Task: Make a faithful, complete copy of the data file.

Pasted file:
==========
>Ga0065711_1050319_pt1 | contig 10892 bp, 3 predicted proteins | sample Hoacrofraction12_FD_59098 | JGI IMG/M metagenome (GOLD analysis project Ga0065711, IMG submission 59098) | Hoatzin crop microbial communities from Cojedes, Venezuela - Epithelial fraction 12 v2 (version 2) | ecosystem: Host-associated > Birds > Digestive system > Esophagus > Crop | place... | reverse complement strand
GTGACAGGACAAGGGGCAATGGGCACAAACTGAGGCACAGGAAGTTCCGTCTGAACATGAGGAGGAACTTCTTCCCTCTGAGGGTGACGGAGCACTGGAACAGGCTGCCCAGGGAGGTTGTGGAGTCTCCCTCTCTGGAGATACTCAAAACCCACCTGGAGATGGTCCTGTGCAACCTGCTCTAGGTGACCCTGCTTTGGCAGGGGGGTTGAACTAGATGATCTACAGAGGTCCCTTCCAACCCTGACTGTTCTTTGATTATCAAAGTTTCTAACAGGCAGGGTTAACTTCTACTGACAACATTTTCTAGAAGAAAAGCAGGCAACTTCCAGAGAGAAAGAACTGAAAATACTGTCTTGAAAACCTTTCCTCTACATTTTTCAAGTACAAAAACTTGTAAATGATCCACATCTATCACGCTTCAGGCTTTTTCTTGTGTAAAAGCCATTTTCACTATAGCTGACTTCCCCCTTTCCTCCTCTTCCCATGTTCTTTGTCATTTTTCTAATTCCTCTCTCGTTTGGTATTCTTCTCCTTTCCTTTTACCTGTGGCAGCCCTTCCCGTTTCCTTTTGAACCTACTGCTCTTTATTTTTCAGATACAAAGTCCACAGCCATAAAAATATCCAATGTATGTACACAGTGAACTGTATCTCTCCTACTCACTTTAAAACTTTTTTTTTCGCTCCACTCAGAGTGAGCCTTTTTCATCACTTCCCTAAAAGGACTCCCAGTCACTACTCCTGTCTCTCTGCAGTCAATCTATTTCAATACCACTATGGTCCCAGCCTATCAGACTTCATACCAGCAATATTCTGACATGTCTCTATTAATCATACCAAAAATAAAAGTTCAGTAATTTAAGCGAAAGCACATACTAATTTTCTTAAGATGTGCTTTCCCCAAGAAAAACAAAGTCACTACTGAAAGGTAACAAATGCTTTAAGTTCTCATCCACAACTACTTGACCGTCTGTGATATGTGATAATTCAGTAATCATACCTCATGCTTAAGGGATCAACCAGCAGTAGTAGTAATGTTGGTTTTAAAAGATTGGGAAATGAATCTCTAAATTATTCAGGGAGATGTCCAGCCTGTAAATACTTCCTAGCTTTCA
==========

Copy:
>Ga0065711_1050319_pt1 | contig 10892 bp, 3 predicted proteins | sample Hoacrofraction12_FD_59098 | JGI IMG/M metagenome (GOLD analysis project Ga0065711, IMG submission 59098) | Hoatzin crop microbial communities from Cojedes, Venezuela - Epithelial fraction 12 v2 (version 2) | ecosystem: Host-associated > Birds > Digestive system > Esophagus > Crop | place... | reverse complement strand
GTGACAGGACAAGGGGCAATGGGCACAAACTGAGGCACAGGAAGTTCCGTCTGAACATGAGGAGGAACTTCTTCCCTCTGAGGGTGACGGAGCACTGGAACAGGCTGCCCAGGGAGGTTGTGGAGTCTCCCTCTCTGGAGATACTCAAAACCCACCTGGAGATGGTCCTGTGCAACCTGCTCTAGGTGACCCTGCTTTGGCAGGGGGGTTGAACTAGATGATCTACAGAGGTCCCTTCCAACCCTGACTGTTCTTTGATTATCAAAGTTTCTAACAGGCAGGGTTAACTTCTACTGACAACATTTTCTAGAAGAAAAGCAGGCAACTTCCAGAGAGAAAGAACTGAAAATACTGTCTTGAAAACCTTTCCTCTACATTTTTCAAGTACAAAAACTTGTAAATGATCCACATCTATCACGCTTCAGGCTTTTTCTTGTGTAAAAGCCATTTTCACTATAGCTGACTTCCCCCTTTCCTCCTCTTCCCATGTTCTTTGTCATTTTTCTAATTCCTCTCTCGTTTGGTATTCTTCTCCTTTCCTTTTACCTGTGGCAGCCCTTCCCGTTTCCTTTTGAACCTACTGCTCTTTATTTTTCAGATACAAAGTCCACAGCCATAAAAATATCCAATGTATGTACACAGTGAACTGTATCTCTCCTACTCACTTTAAAACTTTTTTTTTCGCTCCACTCAGAGTGAGCCTTTTTCATCACTTCCCTAAAAGGACTCCCAGTCACTACTCCTGTCTCTCTGCAGTCAATCTATTTCAATACCACTATGGTCCCAGCCTATCAGACTTCATACCAGCAATATTCTGACATGTCTCTATTAATCATACCAAAAATAAAAGTTCAGTAATTTAAGCGAAAGCACATACTAATTTTCTTAAGATGTGCTTTCCCCAAGAAAAACAAAGTCACTACTGAAAGGTAACAAATGCTTTAAGTTCTCATCCACAACTACTTGACCGTCTGTGATATGTGATAATTCAGTAATCATACCTCATGCTTAAGGGATCAACCAGCAGTAGTAGTAATGTTGGTTTTAAAAGATTGGGAAATGAATCTCTAAATTATTCAGGGAGATGTCCAGCCTGTAAATACTTCCTAGCTTTCA